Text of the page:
NIMS includes five major subsystems which form a comprehensive approach to critical incident management. The subsystems include the ICS, training, qualifications and certification, publications management, and supporting technology.
While most emergency situations are handled locally, help may be needed from other jurisdictions and the state and/or federal government in a major incident. NIMS was developed so responders from different jurisdictions and disciplines can work together to better respond to natural disasters and emergencies. These systems have been adapted and incorporated into current law enforcement command post operations, with interoperability as a key ingredient.
NIMS requires constant training, evaluation and improvements. As technology advances, new programs are developed to incorporate beneficial equipment and technology.
Questions, however, do remain. What is the situation status? Where are our people? What are they doing? What additional resources might be needed? GPS systems provide an unique resource to help answer such questions. In fact, integrating their use into a NIMS response may hold the key to maximizing safety and success in any major incident.
The future for law enforcement
As early as 1979, the military was using GPS to monitor nuclear proliferation, assess attacks and evaluate strike damage. Today, while the main uses for GPS in the law enforcement command post setting may be to track resources, develop strategies, disseminate information and have real-time visuals of locations, the potential to track biohazards, improvised explosive devices, anarchist activity and terrorist attacks is very real. However, on a smaller scale, the potential for "friendly fire" also exists in law enforcement scenarios such as building searches, barricaded suspects or other large-scale deployment of peace officers searching for felons.
GPS technology has resolved this issue in a less controlled setting, for example the desert, with many more unknowns. The military development of GPS technology in the Command Post of the Future (See "Military-tested technology guides command post development" on Page 68) has paved the way for law enforcement to implement the best of the technology which meets law enforcement needs (See "Following the bread crumb trail" on Page 72).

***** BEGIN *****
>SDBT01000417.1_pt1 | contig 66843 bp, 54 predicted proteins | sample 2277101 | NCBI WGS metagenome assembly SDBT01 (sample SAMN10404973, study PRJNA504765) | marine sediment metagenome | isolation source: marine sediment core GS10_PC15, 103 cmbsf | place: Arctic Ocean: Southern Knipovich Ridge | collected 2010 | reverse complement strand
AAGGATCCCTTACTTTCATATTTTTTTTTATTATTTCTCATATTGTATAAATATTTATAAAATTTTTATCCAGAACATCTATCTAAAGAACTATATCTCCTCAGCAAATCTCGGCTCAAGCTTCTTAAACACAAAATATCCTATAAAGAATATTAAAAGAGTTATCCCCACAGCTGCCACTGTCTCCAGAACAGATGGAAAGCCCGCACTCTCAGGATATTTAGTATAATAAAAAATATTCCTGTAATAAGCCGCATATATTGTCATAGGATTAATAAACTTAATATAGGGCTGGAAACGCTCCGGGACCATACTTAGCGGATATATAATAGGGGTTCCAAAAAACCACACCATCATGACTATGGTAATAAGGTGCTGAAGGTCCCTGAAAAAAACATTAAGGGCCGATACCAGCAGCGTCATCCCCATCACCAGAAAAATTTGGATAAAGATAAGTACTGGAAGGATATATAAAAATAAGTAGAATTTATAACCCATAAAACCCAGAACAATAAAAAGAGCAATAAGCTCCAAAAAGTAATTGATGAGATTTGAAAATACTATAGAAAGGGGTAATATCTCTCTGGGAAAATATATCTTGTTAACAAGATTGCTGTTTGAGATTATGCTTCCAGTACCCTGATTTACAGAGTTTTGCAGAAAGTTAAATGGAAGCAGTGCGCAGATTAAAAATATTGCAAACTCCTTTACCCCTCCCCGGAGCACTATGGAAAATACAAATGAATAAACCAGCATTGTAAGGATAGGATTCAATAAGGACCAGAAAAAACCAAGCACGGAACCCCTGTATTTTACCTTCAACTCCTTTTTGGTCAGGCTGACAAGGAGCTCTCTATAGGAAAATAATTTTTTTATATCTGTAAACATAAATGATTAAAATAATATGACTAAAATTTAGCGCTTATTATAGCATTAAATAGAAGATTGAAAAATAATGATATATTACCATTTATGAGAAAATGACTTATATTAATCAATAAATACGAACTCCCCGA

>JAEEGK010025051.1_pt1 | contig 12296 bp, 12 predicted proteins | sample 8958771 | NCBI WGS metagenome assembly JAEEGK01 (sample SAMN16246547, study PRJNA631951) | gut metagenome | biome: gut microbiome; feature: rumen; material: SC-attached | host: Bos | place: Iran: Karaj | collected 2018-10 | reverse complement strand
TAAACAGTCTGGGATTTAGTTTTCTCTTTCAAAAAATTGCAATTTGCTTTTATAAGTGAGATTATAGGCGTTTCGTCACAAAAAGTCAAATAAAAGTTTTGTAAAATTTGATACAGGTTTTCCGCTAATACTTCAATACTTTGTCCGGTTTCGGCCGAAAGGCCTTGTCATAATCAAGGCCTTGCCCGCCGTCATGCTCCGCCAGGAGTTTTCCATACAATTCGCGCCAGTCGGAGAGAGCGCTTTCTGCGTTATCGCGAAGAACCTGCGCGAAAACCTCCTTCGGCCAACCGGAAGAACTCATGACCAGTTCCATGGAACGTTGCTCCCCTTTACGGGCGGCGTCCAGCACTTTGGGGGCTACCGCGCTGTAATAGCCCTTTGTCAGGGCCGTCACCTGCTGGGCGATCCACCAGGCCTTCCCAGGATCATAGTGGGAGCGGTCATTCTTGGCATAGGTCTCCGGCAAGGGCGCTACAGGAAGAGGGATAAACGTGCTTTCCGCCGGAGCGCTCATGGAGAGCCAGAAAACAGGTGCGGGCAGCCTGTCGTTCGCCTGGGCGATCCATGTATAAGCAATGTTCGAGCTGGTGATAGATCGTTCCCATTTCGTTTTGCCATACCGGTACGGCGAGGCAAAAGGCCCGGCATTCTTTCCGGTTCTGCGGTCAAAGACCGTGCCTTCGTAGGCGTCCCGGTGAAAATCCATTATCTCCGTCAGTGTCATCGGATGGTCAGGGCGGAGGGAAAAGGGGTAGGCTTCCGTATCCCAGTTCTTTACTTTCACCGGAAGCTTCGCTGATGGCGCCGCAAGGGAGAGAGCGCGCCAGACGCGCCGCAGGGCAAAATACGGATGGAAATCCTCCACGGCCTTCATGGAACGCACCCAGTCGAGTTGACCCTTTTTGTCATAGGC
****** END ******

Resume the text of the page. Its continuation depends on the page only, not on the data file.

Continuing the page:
The "big" picture incorporates GPS and LPS (Local Positioning Systems) into a greater network of systems to accomplish the ultimate purpose of a state-of-the-art, real-time, law enforcement command post. Safety, interoperability, flexibility and coordinated assessments by leaders are the main goals of these systems.
With LPS, a structure must be pre-wired with tracking sensors or the individuals tracked must wear tracking technology as a part of their equipment. Managers an then determine locale using receivers on location to triangulate an individual's exact position. To triangulate positions indoors, the system needs to perform the same functions as the satellites. There are a couple of ways of doing this.
The first is to have a building that is wired with sensors, knowing each individual's location from sensors on responders. A triangulation is performed on a receiver and each responder's location is determined via the wired"building. Since every building cannot be wired, managers must have an ad hoc wireless system to perform the same function.
The second is to use "dead reckoning." This would entail attaching a sensor to each officer. The sensor uses inertial guidance to "dead reckon," or estimate the movement, to determine the location as the officer moves away from the patrol car. The Los Angeles (California) Fire Department recently completed a test and the accuracy was in the inches range on a three-story building. The problem is that the information needs to be transmitted to a main computer.
The officer must have some sort of transmitter, such as a portable radio. For this model, the main computer would be hooked into the radio system for the information to be displayed. PDAs have the potential to incorporate this tracking with the added benefit of download capabilities and information transmission over a wireless network.